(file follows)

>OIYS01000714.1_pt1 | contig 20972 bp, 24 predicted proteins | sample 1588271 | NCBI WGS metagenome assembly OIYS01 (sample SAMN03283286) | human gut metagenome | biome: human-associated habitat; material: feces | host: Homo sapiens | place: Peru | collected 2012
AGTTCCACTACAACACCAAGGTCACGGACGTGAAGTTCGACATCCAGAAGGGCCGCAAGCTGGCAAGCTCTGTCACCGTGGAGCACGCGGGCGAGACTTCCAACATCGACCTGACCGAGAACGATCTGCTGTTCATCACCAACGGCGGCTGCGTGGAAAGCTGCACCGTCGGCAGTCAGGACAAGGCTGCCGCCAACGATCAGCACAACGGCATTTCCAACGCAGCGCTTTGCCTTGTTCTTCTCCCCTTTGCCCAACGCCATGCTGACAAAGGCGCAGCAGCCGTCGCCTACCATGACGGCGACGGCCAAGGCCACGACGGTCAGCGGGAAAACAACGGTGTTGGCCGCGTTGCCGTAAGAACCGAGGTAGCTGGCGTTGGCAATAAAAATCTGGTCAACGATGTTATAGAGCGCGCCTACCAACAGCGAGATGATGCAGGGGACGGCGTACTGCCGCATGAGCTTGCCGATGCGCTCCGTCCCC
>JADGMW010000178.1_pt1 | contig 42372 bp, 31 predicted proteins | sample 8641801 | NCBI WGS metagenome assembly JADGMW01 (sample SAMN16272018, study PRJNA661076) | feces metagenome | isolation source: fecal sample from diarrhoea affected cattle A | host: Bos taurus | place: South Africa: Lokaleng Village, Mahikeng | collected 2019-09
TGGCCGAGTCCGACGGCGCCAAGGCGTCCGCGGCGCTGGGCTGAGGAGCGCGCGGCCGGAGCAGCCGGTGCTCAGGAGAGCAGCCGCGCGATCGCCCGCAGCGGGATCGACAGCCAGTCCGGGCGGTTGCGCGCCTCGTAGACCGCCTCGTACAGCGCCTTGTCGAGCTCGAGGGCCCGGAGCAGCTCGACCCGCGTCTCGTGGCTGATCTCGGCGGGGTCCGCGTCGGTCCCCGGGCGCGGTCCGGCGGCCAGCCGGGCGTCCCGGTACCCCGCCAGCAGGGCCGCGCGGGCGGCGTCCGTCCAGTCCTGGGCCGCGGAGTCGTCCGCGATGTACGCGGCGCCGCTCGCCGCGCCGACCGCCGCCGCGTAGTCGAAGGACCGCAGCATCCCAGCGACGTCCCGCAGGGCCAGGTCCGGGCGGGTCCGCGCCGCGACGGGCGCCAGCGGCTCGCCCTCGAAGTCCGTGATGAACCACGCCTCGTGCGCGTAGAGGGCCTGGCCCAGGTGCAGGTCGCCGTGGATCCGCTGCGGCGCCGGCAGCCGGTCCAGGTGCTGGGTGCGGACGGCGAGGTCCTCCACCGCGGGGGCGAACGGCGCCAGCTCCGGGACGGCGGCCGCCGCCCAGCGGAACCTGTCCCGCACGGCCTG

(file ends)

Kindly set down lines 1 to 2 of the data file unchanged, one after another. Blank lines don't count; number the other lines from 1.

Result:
>OIYS01000714.1_pt1 | contig 20972 bp, 24 predicted proteins | sample 1588271 | NCBI WGS metagenome assembly OIYS01 (sample SAMN03283286) | human gut metagenome | biome: human-associated habitat; material: feces | host: Homo sapiens | place: Peru | collected 2012
AGTTCCACTACAACACCAAGGTCACGGACGTGAAGTTCGACATCCAGAAGGGCCGCAAGCTGGCAAGCTCTGTCACCGTGGAGCACGCGGGCGAGACTTCCAACATCGACCTGACCGAGAACGATCTGCTGTTCATCACCAACGGCGGCTGCGTGGAAAGCTGCACCGTCGGCAGTCAGGACAAGGCTGCCGCCAACGATCAGCACAACGGCATTTCCAACGCAGCGCTTTGCCTTGTTCTTCTCCCCTTTGCCCAACGCCATGCTGACAAAGGCGCAGCAGCCGTCGCCTACCATGACGGCGACGGCCAAGGCCACGACGGTCAGCGGGAAAACAACGGTGTTGGCCGCGTTGCCGTAAGAACCGAGGTAGCTGGCGTTGGCAATAAAAATCTGGTCAACGATGTTATAGAGCGCGCCTACCAACAGCGAGATGATGCAGGGGACGGCGTACTGCCGCATGAGCTTGCCGATGCGCTCCGTCCCC